But by September of 2006—after it became clear that Charlton had launched an investigation of Rep. Rick Renzi, R-Ariz,—Sampson included the Arizona prosecutor on another list of U.S. attorneys "we now should consider pushing out."

Other memos and e-mails suggest a variety of reasons that individual prosecutors might have fallen out of favor.

In an e-mail dated May 11, 2006, Sampson urged the White House counsel's office to call him regarding "the real problem we have right now with Carol Lam," who then the U.S. attorney for southern California. Earlier that morning, the Los Angeles Times reported that Lam's corruption investigation of former Rep. Randy "Duke" Cunningham, R-Calif., had expanded to include another California Republican, Rep Jerry Lewis.

Cunningham is currently serving an eight-year prison sentence in Arizona. Lewis has not been charged with any crime. Lam was forced to resign.

In a speech on the Senate floor Tuesday, Sen. Arlen Specter, R-Pa., said he wants to know whether Lam was fired for the Cunningham case or because "she was about to investigate other people who were politically powerful." Lam declined to talk publicly about her dismissal.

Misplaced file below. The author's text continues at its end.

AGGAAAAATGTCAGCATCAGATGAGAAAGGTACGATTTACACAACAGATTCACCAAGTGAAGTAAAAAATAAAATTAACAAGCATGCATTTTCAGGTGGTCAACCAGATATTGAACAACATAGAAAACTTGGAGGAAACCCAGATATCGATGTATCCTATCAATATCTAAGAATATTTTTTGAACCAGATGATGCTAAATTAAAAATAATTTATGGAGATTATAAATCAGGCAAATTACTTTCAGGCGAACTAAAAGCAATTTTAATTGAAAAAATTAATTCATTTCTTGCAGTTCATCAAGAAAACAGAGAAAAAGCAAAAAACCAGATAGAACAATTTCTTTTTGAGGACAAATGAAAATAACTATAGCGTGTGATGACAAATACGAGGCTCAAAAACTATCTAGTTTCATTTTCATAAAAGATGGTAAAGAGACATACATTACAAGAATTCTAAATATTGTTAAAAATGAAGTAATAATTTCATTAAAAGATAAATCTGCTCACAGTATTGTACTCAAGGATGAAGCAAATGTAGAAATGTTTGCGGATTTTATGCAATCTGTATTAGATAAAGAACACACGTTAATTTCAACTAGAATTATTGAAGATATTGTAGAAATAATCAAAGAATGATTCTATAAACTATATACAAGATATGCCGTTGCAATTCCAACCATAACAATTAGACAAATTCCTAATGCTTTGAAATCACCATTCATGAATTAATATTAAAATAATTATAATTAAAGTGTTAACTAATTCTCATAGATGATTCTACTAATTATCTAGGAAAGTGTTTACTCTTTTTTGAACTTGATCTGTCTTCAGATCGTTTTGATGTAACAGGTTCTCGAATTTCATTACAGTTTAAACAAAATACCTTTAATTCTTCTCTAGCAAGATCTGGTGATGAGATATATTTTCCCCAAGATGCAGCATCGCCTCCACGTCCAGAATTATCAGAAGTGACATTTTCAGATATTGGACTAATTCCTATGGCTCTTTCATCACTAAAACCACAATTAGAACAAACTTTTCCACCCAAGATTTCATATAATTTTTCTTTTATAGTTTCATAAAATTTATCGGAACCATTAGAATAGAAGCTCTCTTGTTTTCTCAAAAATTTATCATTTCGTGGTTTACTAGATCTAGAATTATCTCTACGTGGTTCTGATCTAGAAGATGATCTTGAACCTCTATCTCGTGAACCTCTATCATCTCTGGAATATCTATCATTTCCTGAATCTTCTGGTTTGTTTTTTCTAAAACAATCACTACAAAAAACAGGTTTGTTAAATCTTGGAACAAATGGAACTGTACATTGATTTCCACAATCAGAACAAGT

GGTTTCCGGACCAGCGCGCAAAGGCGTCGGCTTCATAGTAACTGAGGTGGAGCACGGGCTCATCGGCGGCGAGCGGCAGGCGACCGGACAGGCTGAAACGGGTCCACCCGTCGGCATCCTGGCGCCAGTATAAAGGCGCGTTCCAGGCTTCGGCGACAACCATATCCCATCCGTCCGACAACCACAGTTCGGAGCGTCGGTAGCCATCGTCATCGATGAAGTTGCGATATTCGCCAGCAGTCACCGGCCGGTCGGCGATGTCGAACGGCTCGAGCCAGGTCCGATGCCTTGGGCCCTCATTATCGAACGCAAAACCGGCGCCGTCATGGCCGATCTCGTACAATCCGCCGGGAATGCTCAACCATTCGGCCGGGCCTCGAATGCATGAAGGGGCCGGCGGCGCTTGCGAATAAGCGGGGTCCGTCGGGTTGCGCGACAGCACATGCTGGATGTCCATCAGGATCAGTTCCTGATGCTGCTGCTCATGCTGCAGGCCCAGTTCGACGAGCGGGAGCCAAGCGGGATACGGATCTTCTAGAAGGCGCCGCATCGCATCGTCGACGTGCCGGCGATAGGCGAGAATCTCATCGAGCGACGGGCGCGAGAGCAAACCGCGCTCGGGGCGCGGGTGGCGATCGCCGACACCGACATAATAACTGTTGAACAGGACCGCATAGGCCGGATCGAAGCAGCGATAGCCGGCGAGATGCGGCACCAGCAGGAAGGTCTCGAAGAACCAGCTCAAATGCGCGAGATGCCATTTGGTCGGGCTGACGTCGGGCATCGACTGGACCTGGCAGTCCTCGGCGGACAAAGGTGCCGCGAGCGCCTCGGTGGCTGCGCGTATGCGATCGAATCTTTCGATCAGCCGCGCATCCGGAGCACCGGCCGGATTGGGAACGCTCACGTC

Another e-mail suggests that Justice Department officials wanted Lam to be more aggressive on immigration enforcement.

Justice Department officials compiled complaints from a variety of sources. The head of a Justice Department anti-pornography task force complained that two prosecutors had failed to pursue obscenity cases.

White House officials say both Bush and Rove complained to Gonzales that the Justice Department hadn't been aggressively enough about pursuing voter fraud cases, but didn't mention any prosecutor by name.

Republican officials lodged similar complaints against Iglesias and U.S. attorney John McKay in Washington state, who was also forced out.

Iglesias said he still believed he was removed for resisting political pressure to go after Democrats before elections on voter fraud complaints and also on unrelated corruption charges. Some Republicans were unhappy that Iglesias didn't indict Democrats accused of corruption before the 2006 congressional elections. In 2004, he said he had heard rumblings that state Republicans were unhappy that he didn't pursue election fraud.

"Most of it was garbage, but we did look into more deeply into specific allegations and we could not find any evidence to indict," he said Tuesday.

Cummins, the ousted Arkansas prosecutor, also took issue with the voter fraud explanation.

"I would have serious doubts that anybody would fail to pursue voter fraud," Cummins said. "What they're responding to is party chairmen and activists, who from the beginning of time, go around paranoid that the other party is stealing the election."

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(Kevin Hall contributed to this story from Merida, Mexico. Les Blumethal contributed from Washington.)

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(c) 2007, McClatchy-Tribune Information Services.